For information on other venues and dates visit www.strzelecki.ie.

 


Three people looking up at columns in hall at Fota House

Fota House Receives Museum Standards Award

FOTA HOUSE RECOGNISED FOR HIGH STANDARDS IN MUSEUM MANAGEMENT WITH TOP NATIONAL AWARD FROM THE HERITAGE COUNCIL OF IRELAND

Tuesday 30th June 2020: On the eve of re-opening Fota House, Cork on 1st July, the Irish Heritage Trust is pleased to announce that Fota House has been awarded full Museum Re-Accreditation in recognition of its high standards in museum management, collections care, education and visitor services. This is awarded by the Heritage Council of Ireland under its Museum Standards Programme for Ireland (MSPI).

Fota House is one of five Irish Museums to be re-accredited with the top award of Full Accreditation this year which requires complying with 34 standards under the MSPI. Four more Irish Museums will be awarded Full Accreditation. Fota House was awarded Full Museum Accreditation status in 2016 and has undergone a comprehensive assessment over the last year in order to maintain this status.

In receiving full Re-Accreditation, Fota House joins the distinguished list of sites and historic properties with full Museum Standards including Farmleigh House, (Dublin) Castletown House (Kildare), Muckross House (Killarney), Chester Beatty Library & National Gallery of Ireland (Dublin).

The MSPI was established by the Heritage Council of Ireland in 2006 to benchmark and promote professional standards in the care of collections and to recognise the achievement of those standards through the Irish museum sector. The programme recognises excellence in caring for collections, museum management, education, exhibition and visitor services

Speaking about the MSPI Re-Accreditation in advance of the re-opening of Fota House, Anne O’Donoghue, CEO of the Irish Heritage Trust, which owns and cares for the property, commented:

“We’ve been working hard behind the scenes to prepare to re-open the house in a safe manner for all to enjoy once again. The recent news of Museum status from the Heritage Council is a very welcome boost for our team who have worked very hard on the detailed process to attain and maintain this prestigious award. We are delighted that Fota House will offer a new art tour that will highlight our unique art collection, and showcase new acquisitions and temporary exhibitions.”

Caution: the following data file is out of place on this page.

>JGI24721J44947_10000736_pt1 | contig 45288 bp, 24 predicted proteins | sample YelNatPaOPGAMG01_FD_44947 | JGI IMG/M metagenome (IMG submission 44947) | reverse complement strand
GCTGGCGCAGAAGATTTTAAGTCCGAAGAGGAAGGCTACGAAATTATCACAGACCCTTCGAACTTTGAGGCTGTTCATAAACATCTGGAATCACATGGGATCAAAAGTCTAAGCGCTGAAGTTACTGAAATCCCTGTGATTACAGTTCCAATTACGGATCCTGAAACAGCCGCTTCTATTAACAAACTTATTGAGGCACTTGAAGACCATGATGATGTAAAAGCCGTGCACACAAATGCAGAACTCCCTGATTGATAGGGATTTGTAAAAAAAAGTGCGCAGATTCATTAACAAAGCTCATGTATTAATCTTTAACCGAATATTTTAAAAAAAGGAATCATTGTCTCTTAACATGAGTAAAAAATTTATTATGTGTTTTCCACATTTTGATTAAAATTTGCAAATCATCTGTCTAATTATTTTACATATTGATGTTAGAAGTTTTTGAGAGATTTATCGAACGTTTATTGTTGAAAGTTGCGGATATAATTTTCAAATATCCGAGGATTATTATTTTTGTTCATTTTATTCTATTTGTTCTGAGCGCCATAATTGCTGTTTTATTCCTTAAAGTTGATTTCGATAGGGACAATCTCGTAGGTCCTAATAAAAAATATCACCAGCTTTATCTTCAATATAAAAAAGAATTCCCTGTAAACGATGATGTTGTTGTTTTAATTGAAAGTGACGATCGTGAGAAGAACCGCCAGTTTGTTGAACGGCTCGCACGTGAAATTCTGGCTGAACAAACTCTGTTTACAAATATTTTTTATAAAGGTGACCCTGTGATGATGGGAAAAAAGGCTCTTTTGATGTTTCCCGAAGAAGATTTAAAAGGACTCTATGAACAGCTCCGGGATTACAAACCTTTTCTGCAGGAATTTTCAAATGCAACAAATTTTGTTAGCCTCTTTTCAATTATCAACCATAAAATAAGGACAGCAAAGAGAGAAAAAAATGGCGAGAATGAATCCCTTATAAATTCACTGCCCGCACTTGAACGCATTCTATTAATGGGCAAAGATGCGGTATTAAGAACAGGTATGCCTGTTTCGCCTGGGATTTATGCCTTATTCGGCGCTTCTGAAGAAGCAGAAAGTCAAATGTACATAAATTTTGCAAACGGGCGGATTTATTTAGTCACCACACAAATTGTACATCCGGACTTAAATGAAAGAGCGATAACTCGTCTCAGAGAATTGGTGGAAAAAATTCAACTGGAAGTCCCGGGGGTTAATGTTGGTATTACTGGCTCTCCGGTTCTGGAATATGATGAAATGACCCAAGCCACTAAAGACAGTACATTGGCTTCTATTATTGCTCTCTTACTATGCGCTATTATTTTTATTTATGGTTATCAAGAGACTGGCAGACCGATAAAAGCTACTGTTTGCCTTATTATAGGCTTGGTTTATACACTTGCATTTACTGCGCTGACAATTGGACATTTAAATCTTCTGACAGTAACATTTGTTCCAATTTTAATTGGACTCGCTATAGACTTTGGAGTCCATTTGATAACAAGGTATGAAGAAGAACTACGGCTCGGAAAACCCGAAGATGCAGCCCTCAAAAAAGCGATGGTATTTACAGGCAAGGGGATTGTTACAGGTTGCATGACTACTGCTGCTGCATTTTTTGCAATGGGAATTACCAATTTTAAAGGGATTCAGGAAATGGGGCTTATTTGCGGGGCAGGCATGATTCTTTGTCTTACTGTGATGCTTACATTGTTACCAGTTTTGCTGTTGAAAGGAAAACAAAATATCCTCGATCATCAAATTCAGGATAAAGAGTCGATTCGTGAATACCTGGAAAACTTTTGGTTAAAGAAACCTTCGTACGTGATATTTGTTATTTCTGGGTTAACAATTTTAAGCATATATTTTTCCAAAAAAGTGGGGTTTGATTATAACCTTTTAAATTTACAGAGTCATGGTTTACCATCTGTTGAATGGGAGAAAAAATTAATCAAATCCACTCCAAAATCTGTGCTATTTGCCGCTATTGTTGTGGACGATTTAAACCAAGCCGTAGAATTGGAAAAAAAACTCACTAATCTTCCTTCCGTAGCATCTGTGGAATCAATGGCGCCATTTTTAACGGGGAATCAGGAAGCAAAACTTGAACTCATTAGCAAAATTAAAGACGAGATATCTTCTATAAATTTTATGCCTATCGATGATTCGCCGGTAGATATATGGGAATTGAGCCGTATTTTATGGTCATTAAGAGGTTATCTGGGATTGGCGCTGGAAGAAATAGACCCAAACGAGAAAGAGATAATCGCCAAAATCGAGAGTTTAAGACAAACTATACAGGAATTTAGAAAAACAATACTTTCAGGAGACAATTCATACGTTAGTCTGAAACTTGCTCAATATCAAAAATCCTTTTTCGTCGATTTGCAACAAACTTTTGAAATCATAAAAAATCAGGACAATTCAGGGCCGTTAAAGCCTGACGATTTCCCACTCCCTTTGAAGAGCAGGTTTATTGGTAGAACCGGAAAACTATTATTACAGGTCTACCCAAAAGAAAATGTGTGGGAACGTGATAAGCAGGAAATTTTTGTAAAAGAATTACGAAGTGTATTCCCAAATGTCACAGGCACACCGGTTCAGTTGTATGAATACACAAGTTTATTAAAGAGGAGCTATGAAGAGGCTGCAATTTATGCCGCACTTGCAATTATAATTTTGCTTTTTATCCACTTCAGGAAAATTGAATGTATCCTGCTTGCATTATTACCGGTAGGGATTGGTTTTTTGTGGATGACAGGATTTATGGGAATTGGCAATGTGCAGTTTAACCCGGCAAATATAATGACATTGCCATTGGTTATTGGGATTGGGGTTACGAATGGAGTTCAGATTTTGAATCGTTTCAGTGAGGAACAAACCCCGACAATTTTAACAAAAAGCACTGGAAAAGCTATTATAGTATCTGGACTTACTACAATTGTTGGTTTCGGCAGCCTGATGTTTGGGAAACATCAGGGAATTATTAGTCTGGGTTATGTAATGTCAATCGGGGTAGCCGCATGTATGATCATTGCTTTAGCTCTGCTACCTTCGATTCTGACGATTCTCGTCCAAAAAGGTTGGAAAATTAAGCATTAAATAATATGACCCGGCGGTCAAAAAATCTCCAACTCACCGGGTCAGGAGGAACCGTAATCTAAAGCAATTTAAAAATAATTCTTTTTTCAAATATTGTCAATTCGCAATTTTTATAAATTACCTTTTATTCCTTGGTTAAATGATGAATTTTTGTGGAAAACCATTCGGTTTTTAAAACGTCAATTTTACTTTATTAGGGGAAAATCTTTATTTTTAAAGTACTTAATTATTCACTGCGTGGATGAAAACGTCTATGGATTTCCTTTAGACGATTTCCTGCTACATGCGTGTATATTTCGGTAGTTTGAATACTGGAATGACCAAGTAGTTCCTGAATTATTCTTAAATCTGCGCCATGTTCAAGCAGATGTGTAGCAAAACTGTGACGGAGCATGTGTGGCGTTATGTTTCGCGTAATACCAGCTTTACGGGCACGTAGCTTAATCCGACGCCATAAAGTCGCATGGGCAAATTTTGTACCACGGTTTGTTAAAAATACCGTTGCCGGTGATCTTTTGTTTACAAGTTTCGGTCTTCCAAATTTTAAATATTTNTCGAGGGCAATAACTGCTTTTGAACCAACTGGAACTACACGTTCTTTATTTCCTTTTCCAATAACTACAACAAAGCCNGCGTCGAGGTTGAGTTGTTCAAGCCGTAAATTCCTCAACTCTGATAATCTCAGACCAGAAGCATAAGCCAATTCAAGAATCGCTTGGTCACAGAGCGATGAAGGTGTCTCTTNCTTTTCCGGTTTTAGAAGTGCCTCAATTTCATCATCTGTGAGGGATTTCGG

Speaking about the Fota collection and the importance of this Museum Standards Award, the Irish Heritage Trust’s Collections and Interpretation Manager, Dr Emma O’Toole said:

“Achieving full Re-Accreditation under The Heritage Council of Ireland’s Museum Standards Programme marks a significant milestone for Fota House. It is the culmination of years of work by the Irish Heritage Trust team, by improving our visitor experience through exhibitions, new acquisitions, and conservation projects. Fota House and its collection are of local and national importance, and it is through participating in the MSPI that we have enhanced our ability to preserve and protect these collections for future generations”.

Commenting on the Re-Accreditation achievement, the MSPI Assessor stated: “It is very encouraging to see ongoing progress as the Irish Heritage Trust continues to apply and invest in standards underpinning the MSPI programme. Particularly evident is a strong emphasis on the quality of visitor experience, and a high standard in volunteer management, both of which are contributing greatly to the sustainability of Fota House, with a growing number and range of volunteers…These strengths are supported by a core of excellent collections management and care, underpinning the richness of the offer at Fota House. It is particularly heartening to hear about new acquisitions relating to the history of Fota House, adding depth to the authenticity of the interpretation”.

For more details about Fota House’s re-opening, please click here: https://fotahouse.com/house-reopening/


Conservation in Action at Johnstown Castle

During July and August 2019, one of our most valued artworks, the portrait of Hamilton Knox Grogan Morgan and his family by the artist E. T. Parris, was conserved by painting conservator, Pearl O’Sullivan. This painting has resided in the castle since its completion in the 1830s and over the years, layers of dust, UV light and gaseous pollutants caused the surface of the painting to become yellowish in colour and the varnish to desaturate, which created a pattern of cracking to appear across the paint surface.

This important piece of artwork was moved from the Dining Room to the Flag Hall, where - over the course of five weeks - discoloured varnish was removed and retouched, which brought the artist’s palette back to the forefront. Visitors to the castle were able to look on and enjoy 'conservation in action' while Pearl conserved the painting by removing layers of surface dirt that had gathered on the painting since it was first created in the mid-nineteenth century.

Pearl painstakingly removed the surface damage, while simultaneously retouching areas that had deteriorated. She then re-varnished the painting using a conservation grade synthetic resin, which will protect the painting, giving it long-lasting stability for up to one hundred years. On completion of this restoration work, during National Heritage Week in August  Pearl gave a talk to members and volunteers, taking them through her discoveries and the different conservation stages involved.

Watch a short clip of the restoration taking place by clicking here 


PRE-BOOK YOUR TOUR AT JOHNSTOWN CASTLE